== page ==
I was also interested in making beer and wine and became a very avid homebrewer, attending homebrew club meetings.
The local beer culture started emerging in the mid to late 2000s, and I just really enjoyed the culture of craft beer. I wanted to be a part of the community and the industry. I appreciated the history of brewing, and I could taste the artistry in the beers.
I’ve enjoyed seeing the craft beer community grow first hand, and I’ve made great connections and relationships.
Who’s the brewmaster, and can you provide a brief background on him/her?
Guy Cameron. He starts today. Guy brewed with Russian River Brewing Company the last six years and before that was an award-winning homebrewer. He also previously brewed at the Rock Bottom Restaurant & Brewery in Campbell.
He grew up in Los Gatos, so he’s a South Bay guy as well. He went to De Anza College and then to CSU, Hayward. He’s lived the last six years in Santa Rosa.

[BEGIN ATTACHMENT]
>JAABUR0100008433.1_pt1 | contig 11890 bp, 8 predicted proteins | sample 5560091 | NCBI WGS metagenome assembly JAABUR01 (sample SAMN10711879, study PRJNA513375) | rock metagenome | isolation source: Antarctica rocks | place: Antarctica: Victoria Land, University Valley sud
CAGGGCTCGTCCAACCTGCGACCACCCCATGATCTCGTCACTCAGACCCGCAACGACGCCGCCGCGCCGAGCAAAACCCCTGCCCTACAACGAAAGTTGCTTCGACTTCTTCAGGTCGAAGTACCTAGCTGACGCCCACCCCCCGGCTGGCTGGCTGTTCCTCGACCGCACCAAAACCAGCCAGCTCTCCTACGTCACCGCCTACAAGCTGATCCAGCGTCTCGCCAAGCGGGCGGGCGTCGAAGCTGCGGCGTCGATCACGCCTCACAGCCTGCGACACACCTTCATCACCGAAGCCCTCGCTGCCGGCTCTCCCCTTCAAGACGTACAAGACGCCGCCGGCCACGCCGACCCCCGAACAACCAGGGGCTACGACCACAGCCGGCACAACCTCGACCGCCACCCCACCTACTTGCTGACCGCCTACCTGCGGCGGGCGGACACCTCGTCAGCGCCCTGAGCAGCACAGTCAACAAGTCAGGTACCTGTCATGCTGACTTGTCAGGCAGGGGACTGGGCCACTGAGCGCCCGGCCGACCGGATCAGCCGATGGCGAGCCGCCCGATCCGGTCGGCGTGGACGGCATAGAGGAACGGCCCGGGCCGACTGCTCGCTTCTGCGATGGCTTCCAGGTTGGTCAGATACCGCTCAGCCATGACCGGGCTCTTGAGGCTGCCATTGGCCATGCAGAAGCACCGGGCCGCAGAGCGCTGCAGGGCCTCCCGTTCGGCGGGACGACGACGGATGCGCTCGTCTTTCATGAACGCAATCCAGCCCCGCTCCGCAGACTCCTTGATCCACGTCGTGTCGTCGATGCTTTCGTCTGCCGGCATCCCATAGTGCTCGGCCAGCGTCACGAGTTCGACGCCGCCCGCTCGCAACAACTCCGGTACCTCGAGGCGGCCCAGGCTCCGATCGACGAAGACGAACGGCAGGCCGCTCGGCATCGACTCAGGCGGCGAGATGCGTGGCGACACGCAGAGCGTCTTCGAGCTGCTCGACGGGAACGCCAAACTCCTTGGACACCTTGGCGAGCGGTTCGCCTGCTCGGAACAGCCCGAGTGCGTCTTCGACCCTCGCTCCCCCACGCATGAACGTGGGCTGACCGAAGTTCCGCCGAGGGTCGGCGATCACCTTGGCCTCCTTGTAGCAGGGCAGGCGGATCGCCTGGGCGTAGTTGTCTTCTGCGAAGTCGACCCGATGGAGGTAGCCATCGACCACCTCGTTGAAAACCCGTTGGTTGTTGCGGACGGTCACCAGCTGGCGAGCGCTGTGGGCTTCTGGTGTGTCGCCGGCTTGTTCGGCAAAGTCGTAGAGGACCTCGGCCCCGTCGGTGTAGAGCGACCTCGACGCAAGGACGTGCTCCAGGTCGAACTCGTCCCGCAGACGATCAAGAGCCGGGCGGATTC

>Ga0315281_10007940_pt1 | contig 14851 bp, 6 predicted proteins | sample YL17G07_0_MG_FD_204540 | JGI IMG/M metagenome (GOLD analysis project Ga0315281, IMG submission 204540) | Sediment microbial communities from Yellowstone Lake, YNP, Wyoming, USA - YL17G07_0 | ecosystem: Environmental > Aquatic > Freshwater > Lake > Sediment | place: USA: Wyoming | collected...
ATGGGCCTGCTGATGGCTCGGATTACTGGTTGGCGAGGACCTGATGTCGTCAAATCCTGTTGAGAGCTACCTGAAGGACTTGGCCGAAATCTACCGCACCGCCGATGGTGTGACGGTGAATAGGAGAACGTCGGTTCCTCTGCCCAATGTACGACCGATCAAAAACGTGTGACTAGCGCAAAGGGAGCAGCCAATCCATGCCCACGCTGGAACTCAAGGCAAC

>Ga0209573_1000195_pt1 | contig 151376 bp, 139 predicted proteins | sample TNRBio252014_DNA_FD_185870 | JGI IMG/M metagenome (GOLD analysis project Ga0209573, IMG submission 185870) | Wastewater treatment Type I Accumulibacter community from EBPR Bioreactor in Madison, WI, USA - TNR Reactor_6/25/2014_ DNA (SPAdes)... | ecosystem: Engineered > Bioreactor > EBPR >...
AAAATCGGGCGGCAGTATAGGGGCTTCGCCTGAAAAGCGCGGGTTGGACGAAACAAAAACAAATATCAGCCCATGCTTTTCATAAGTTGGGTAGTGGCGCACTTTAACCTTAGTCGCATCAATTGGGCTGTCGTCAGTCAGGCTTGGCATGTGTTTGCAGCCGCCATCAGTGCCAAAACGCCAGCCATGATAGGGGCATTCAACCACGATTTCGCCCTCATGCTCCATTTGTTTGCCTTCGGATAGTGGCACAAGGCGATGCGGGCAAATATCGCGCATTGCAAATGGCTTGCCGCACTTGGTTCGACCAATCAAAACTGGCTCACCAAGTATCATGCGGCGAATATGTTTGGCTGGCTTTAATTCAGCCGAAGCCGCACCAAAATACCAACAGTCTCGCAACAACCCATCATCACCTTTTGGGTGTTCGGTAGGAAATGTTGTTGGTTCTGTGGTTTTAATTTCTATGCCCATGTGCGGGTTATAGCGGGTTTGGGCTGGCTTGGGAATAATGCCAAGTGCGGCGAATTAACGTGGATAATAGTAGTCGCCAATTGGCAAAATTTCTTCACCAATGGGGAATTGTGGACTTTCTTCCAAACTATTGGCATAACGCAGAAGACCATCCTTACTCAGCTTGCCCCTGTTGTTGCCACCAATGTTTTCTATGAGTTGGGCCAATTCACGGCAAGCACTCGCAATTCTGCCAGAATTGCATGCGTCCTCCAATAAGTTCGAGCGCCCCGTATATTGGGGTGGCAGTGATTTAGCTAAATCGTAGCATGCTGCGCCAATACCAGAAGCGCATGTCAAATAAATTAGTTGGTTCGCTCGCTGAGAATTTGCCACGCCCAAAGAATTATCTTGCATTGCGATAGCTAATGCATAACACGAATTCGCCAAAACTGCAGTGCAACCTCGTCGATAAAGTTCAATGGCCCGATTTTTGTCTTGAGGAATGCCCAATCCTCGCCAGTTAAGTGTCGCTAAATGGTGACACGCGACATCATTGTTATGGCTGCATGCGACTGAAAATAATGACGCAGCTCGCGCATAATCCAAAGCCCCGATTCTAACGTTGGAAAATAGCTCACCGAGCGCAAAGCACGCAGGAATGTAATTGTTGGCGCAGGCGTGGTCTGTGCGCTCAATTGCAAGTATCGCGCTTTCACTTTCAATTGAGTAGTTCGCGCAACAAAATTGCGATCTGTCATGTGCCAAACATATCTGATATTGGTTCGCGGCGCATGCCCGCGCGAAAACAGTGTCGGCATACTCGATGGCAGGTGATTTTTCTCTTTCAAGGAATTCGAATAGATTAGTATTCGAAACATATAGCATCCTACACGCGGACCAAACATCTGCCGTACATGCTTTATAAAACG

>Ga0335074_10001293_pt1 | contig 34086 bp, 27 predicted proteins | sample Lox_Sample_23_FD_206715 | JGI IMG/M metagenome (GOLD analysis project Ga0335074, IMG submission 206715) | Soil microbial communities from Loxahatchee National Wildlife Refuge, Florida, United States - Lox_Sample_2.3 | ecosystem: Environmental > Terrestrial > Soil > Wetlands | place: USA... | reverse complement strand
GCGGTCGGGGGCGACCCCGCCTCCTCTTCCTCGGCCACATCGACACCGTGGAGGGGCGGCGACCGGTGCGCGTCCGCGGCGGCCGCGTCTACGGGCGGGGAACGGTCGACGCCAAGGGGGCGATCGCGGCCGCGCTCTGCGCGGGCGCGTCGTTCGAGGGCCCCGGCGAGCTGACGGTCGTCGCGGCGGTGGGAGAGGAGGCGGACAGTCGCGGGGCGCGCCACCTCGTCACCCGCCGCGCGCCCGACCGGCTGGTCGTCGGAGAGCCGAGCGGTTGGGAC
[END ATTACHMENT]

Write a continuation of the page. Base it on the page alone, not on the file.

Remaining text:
How is the buildout of the brewery coming along? When will the first beers be brewed?
We have a 7-barrel system, a couple fermenters. The tanks and equipment are in, and we’re installing a lot of it this week and next. We will start brewing in the next two weeks.
How much do you expect to brew in the first year?
Will the brewery have a separate name?
Yes. A distinct name will help differentiate the brewery. The name will pay homage to the local region.
How many taps will the taproom have, and which beers will you make first?
The taproom has 20 taps. We will start off with two taps of our own beers, and we’ll have a third tap for our seasonal beer. The rest of the taps will be dedicated to rotating guest taps.
In collaborating with Guy, we decided that the first style will be a nice, West Coast IPA. For the second beer, we’re still deciding, but it’s going to be something more sessionable, lower octane. Perhaps a saison or red ale.
Will you carry local beers on your guest taps?
We will look for local brewers to highlight them and help them grow. Each of our stores strives to do that.
I met with Camino Brewing Company last week, and I’ll be working on getting their kegs for the opening. Camino Brewing is based in San Jose, and we will be the first place to offer their beer on draft.
We will most likely have something from Santa Clara Valley Brewing on tap as well, hopefully a special beer for our opening.